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The 32nd Olympiad wrapped up on Saturday in Tokyo, but not before 16 Harvard affiliates, including 15 former and current students, fulfilled their athletic dreams by competing in the Games. In addition to the 15 student-athletes, Harvard fencing assistant coach and Columbia grad Nicole Ross also competed in the Games in the women's foil event. Participating in sports ranging from rowing to rugby, the 16 made Harvard the third-most represented Ivy League school at the games and the most represented non-Power Five school on Team USA, with nine athletes. Their stories are a reminder of the varied forms of athletic excellence that are occasionally overlooked on Harvard’s campus.
Gabrielle Thomas ’19 (Track)
Even before her performances at the Games, Thomas may have already established herself as one of the greatest athletes in Harvard history.
Coming to Harvard from a small high school in Western Massachusetts, Thomas improved rapidly, becoming an All-American in the outdoor 200m as a first-year and eventually a national champion and collegiate record holder in the indoor 200m as a junior.
Signing a pro contract with New Balance before her senior year, Thomas battled injuries and the global pandemic before exploding onto the world stage in 2021.
At the US Track and Field Olympic Trials in June, Thomas ran three 200m personal bests in three races, including a 21.61-second performance in the finals, which made her the second-fastest woman of all time at the distance.
In Tokyo, Thomas won the bronze medal in the 200m and the silver medal as a member of the 4x100m relay, becoming the first Harvard track and field alumna to win a medal and the College’s first female athlete to win two medals at one Games.
Kieran Tuntivate ’20 (Track)
Harvard’s first Olympic distance runner since N. Penrose Hallowell, Jr. ’32, who ran the 1500m at the games in 1932, Tuntivate’s trip to Tokyo comes a little over a year after the pandemic prematurely ended his illustrious college career.
While at Harvard, he won four individual Ivy League titles on the track and became the school’s first sub-four-minute miler, leading Nike to offer him a spot on the prestigious Bowerman Track Club.
The Wilmington, Del., native qualified for his family’s country of Thailand by running 27:17 for 10,000 meters (4:23/mile pace for 6.2 miles), well under the Olympic Standard of 27:28. The Thai national record holder in every distance from the mile to the 10k, Tuntivate struggled through the oppressive heat and humidity in the 10,000m finals, finishing 23rd in a time of 29:01.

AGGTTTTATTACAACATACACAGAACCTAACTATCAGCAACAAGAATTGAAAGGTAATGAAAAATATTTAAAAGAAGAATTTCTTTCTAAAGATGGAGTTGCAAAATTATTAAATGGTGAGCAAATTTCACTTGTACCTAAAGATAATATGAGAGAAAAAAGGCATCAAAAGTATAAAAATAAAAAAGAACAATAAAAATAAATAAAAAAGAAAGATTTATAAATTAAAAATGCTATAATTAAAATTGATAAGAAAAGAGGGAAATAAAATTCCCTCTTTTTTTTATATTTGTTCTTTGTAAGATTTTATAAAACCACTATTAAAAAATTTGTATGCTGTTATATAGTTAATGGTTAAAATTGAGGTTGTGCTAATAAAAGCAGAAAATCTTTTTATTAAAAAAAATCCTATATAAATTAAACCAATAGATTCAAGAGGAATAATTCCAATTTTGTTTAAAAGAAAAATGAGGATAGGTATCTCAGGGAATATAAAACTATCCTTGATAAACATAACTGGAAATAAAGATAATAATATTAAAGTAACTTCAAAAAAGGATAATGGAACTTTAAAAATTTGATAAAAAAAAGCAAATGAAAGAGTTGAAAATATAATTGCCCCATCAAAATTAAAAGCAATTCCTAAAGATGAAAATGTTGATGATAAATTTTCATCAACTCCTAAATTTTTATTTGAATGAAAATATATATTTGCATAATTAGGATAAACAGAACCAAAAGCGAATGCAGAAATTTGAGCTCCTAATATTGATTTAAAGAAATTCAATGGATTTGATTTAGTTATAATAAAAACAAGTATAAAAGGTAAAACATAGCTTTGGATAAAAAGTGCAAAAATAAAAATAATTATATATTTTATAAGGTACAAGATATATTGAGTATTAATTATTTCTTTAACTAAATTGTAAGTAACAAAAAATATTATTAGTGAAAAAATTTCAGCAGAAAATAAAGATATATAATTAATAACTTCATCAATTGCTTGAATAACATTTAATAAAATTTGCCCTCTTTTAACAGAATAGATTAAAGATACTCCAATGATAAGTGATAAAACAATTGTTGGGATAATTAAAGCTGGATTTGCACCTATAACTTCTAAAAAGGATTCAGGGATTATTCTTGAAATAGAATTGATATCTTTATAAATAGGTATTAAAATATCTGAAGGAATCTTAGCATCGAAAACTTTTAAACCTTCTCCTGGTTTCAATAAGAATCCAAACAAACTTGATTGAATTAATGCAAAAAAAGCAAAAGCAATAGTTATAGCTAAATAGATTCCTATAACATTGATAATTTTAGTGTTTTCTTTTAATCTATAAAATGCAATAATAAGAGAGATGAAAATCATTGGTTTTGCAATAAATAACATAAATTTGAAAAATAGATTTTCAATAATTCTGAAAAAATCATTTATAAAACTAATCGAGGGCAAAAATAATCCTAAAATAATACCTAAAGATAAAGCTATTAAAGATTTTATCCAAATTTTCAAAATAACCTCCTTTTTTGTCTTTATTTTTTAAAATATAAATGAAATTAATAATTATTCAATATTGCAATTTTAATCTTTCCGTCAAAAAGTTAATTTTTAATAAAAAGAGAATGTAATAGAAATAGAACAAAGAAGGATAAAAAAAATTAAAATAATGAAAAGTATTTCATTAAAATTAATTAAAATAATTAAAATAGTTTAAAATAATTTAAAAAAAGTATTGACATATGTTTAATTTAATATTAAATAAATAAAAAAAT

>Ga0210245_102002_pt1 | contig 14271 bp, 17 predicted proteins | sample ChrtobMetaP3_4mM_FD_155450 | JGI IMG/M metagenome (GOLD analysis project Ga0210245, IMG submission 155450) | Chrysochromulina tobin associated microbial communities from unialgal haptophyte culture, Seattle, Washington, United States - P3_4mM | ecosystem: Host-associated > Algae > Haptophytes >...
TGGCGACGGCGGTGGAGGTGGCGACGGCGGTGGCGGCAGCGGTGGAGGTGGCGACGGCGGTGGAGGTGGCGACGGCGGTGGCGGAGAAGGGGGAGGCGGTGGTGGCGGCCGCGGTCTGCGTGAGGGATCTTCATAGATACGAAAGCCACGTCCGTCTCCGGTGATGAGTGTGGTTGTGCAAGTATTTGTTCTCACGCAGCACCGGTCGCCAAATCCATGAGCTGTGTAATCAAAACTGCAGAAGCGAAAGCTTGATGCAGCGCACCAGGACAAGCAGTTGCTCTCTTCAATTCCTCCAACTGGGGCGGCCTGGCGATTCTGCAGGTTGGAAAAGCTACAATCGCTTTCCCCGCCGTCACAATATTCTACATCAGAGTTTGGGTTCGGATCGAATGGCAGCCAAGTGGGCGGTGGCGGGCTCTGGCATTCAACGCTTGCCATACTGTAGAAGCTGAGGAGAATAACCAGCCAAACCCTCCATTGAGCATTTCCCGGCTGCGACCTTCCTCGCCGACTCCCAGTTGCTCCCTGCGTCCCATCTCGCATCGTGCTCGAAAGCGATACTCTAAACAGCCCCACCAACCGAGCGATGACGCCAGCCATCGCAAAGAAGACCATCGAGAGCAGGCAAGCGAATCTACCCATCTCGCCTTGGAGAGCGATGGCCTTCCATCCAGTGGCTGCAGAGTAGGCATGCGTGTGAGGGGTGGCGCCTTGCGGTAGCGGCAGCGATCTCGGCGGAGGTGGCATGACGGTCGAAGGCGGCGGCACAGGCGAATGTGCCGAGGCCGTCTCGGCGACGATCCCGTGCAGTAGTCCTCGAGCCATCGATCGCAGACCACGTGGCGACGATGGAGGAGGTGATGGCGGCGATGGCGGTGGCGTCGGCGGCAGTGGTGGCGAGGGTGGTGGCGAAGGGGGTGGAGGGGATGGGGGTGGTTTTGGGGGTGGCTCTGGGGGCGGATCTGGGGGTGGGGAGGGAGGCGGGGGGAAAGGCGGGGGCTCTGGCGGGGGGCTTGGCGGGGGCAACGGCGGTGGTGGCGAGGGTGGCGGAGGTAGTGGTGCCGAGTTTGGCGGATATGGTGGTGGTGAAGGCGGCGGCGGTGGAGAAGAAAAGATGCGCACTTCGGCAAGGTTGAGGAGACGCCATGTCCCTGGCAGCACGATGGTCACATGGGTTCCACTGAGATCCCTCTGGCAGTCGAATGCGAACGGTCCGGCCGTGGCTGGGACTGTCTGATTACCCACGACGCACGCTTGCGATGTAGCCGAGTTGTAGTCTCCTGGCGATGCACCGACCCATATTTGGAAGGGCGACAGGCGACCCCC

Eli Dershwitz ’19 (Fencing)
One of three Crimson Olympians with previous experience (in Rio 2016, when he was in between his first and sophomore years at Harvard), Dershwitz entered Tokyo seeded second in the world in Fencing’s sabre discipline.
But in the second round on Saturday, Dershwitz drew the unlucky pairing of South Korea’s two-time Olympic medalist Kim Jung-hwan, who held a low ranking after only recently coming out of retirement.
Kim pulled away at the end of a closely matched bout, sending Team USA’s Dershwitz home early.
Olivia Coffey ’11 (Rowing)
After her All-American career at Harvard wrapped up in 2011, Coffey made the US National team five times (2013-2015, 2018, and 2019) and won gold and bronze medals at the World Rowing Championships.
But after only securing alternate status at the 2016 games in Rio, she had not been able to call herself an Olympian. That changed this year, as Coffey earned a spot in the women’s eight in Tokyo.
After winning its heat to lock in a spot in the final, Coffey’s boat finished fourth in the gold-medal race behind squads from Canada, New Zealand, and China, missing the podium by just over a second.
Liam Corrigan ’19, Conor Harrity ’18, and Alexander Richards ’18 (Rowing)
Three of the eight athletes rowing for Team USA’s men’s eight have Harvard ties. For Liam Corrigan, a three-year occupant of Harvard Heavyweight’s first varsity boat, making the Olympic squad is the pinnacle of a long career competing for Team USA. The Connecticut native made his first international roster as a junior in high school, racing at the Junior World Championships in 2014 and 2015 and the U23 team in 2017 and 2019. Harrity, captain of the Harvard men’s heavyweights his senior year, made the Worlds team in 2018 and joined Corrigan on the 2019 Worlds team that placed fifth in the eight. Richards, who sat in the powerhouse four seat in Tokyo, has made every US National Senior team for which he’s been eligible, from 2017 through this year’s Olympics.